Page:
Ethiopian and Tigrayan negotiators agreed yesterday to a truce in their two-year civil war after a marathon session in South Africa mediated by the African Union with U.S. support. “The two parties in the Ethiopian conflict have formally agreed to the cessation of hostilities as well as to systematic, orderly, smooth and coordinated disarmament,” former Nigerian President and African Union mediation head Olusegun Obasanjo said.
Is it Actually Peace?
Call me pessimistic. The war was unnecessary from the start, driven by Abiy Ahmed’s belief that he could bypass the democratic process with a quick military victory. When Tigrayan forces resisted, he laid siege with genocidal effect. Given a choice of modeling himself after South African President Nelson Mandela or Anti-Tutsi Genocide-era interim Rwanda President Théodore Sindikubwabo, Abiy chose the latter. Incitement is a cancer not easily excised; Ethiopia will pay the price for generations.
The greatest problem with the peace deal is that it ignores and may even empower Isaias Afwerki, Eritrea’s 76-year-old dictator. Eritrea was a combatant in the war and was responsible for some of its greatest atrocities. Because Eritrean forces saved Abiy’s skin, Afwerki believes that Abiy owes him and must defer to his interests.
That will be a disaster for both peace and regional stability. The problem for peace is that Abiy can feign compliance with the Pretoria agreement but outsource genocide against the Tigrayans to Eritrea. That Afwerki emerges as the top dog in the region bodes ill for broader stability. After Abiy, Afwerki is most responsible for fanning flames of instability and intolerance regionally. He was the brains behind the tripartite alliance between Eritrea, Ethiopia, and Mohamed Farmajo’s Somalia, as well as the forced impressment of thousands of Somalis into the Tigray fight.
If the United States and the broader international community wish to support peace in the Horn of Africa, it is time to address the Eritrea problem.
Fifteen years ago, the United States considered designating Eritrea as a state sponsor of terrorism. It was a mistake not to do so. Eritrean agents act far beyond their borders to promote terror and genocide. Recent actions in Tigray are only the latest case in point. The Biden administration might find bipartisan support in Congress for such a move.
Eritrea Presses Forward
Eritrea is also the only country to impose a “diaspora” tax on Eritreans based on ethnicity rather than citizenship. Eritrean embassies seek to extort this money by threatening the health and well-being of relatives back inside Ethiopia. The problem is so pernicious that even the United Nations Security Council condemned it.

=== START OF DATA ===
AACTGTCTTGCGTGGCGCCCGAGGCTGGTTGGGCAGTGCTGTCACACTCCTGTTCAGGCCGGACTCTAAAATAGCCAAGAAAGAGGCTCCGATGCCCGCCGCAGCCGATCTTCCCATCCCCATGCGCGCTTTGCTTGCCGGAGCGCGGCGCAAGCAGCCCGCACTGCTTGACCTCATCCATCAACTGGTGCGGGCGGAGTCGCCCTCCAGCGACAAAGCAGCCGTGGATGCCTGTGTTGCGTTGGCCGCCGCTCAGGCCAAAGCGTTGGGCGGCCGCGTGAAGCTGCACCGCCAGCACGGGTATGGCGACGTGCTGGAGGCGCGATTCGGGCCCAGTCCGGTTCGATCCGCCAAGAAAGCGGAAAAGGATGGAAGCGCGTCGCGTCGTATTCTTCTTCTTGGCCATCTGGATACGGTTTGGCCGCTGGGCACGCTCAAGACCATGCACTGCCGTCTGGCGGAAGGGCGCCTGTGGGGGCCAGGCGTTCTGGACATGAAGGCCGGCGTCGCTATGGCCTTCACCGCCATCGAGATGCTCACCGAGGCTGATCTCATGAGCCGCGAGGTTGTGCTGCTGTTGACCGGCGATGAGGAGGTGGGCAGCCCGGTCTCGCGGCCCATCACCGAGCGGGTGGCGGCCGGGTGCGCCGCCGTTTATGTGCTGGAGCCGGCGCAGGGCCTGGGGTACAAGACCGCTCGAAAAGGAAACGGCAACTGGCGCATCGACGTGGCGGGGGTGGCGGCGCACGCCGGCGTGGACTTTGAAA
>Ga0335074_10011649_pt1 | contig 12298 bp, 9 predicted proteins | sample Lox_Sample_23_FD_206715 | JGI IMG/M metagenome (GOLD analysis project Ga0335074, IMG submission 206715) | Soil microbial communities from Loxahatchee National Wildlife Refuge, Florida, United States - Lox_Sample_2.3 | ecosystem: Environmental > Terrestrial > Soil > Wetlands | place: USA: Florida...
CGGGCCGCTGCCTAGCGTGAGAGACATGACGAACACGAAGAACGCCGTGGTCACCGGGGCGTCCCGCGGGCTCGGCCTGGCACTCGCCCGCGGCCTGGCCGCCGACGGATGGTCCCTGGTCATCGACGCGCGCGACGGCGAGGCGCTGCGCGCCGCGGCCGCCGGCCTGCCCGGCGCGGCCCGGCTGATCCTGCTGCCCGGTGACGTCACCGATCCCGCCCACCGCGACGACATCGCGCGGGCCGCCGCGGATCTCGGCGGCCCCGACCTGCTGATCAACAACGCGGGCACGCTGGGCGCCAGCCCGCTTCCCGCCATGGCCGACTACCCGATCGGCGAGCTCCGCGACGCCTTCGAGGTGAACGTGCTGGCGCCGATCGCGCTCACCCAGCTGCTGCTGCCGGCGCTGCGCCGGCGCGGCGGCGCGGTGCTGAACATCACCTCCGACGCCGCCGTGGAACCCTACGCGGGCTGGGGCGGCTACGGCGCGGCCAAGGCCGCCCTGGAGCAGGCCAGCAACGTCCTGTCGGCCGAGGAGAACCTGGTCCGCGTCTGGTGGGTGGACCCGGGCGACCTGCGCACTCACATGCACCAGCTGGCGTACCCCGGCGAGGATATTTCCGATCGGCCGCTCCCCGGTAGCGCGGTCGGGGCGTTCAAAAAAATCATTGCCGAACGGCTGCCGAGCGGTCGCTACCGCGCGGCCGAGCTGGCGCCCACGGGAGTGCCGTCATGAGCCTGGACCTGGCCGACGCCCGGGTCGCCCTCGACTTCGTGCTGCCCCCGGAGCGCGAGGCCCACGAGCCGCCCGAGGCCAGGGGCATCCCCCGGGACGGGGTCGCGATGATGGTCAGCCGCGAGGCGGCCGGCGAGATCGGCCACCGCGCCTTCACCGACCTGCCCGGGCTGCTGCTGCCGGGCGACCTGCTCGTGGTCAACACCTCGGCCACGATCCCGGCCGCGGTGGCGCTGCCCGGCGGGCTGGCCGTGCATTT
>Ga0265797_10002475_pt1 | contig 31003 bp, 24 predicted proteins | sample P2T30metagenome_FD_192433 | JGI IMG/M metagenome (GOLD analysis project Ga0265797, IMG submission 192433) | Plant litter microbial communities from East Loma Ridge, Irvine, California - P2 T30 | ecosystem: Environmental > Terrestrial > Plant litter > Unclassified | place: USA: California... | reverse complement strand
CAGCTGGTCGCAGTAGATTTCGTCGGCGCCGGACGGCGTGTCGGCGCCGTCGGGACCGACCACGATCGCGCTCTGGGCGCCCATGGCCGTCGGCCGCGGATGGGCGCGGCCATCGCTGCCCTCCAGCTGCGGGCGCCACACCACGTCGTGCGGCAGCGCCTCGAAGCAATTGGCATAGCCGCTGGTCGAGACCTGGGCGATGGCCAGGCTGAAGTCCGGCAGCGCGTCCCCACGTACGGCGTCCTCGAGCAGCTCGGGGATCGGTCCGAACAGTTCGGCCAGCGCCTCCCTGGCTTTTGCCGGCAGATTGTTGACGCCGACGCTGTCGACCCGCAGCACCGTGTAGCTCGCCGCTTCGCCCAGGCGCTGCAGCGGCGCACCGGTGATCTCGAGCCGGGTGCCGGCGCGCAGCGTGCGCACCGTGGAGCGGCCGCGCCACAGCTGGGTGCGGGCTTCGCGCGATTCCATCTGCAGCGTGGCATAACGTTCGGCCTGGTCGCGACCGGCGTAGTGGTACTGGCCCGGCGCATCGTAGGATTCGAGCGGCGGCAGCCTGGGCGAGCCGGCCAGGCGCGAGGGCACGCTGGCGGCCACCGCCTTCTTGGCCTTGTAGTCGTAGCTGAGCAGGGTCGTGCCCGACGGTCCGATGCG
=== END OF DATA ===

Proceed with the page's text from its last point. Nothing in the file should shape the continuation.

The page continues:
The international community should also step up. While the United States and many European countries have acted admirably to help the Ukrainian people defend themselves, the juxtaposition between attention to the war in Ukraine and lack of sustained attention toward Ethiopian and Eritrean aggression against Tigray is troubling. There is no excuse why countries such as Italy, Germany, and the United Kingdom refrain from trade with Russia because of Ukraine but continue to trade with Eritrea whose crimes are equally egregious.
It is important that genocide not occur with impunity. Senior Ethiopian and Eritrean officials individually have the blood of tens of thousands of civilians on their hands. The State Department has already held some officials to account. It should continue to designate abusers with international Magnitsky Act sanctions, especially as true peace will enable access to Tigray. Accountability should not be one-sided. Should any members of the Tigray Defense Forces be responsible for human rights abuses, they should not be immune from the consequence of their actions.
Finally, the Biden administration should resist a desire by diplomats to restore Ethiopian trade privileges under the Africa Growth Opportunity Act (AGOA). Suspension of Ethiopia from AGOA cost Ethiopia privileged access to a nearly quarter-billion-dollar market segment. Rather than base action on the promise of peace, the White House should tie a return to Ethiopia maintaining its commitment to allow unhindered relief to Tigray. The danger now is that Abiy will play an elaborate game of good cop, bad cop with Afwerki, using Eritrean forces to attack and loot aid.
In short, the White House might welcome the Pretoria agreement, but it will only be the end of the beginning of the conflict rather than its end. Diplomats might hope for peace but, so long as they leave the Eritrea problem unaddressed, the actualization of such hope may remain outside the realm of reality.
Now a 1945 Contributing Editor, Dr. Michael Rubin is a Senior Fellow at the American Enterprise Institute (AEI). Dr. Rubin is the author, coauthor, and coeditor of several books exploring diplomacy, Iranian history, Arab culture, Kurdish studies, and Shi’ite politics, including “Seven Pillars: What Really Causes Instability in the Middle East?” (AEI Press, 2019); “Kurdistan Rising” (AEI Press, 2016); “Dancing with the Devil: The Perils of Engaging Rogue Regimes” (Encounter Books, 2014); and “Eternal Iran: Continuity and Chaos” (Palgrave, 2005).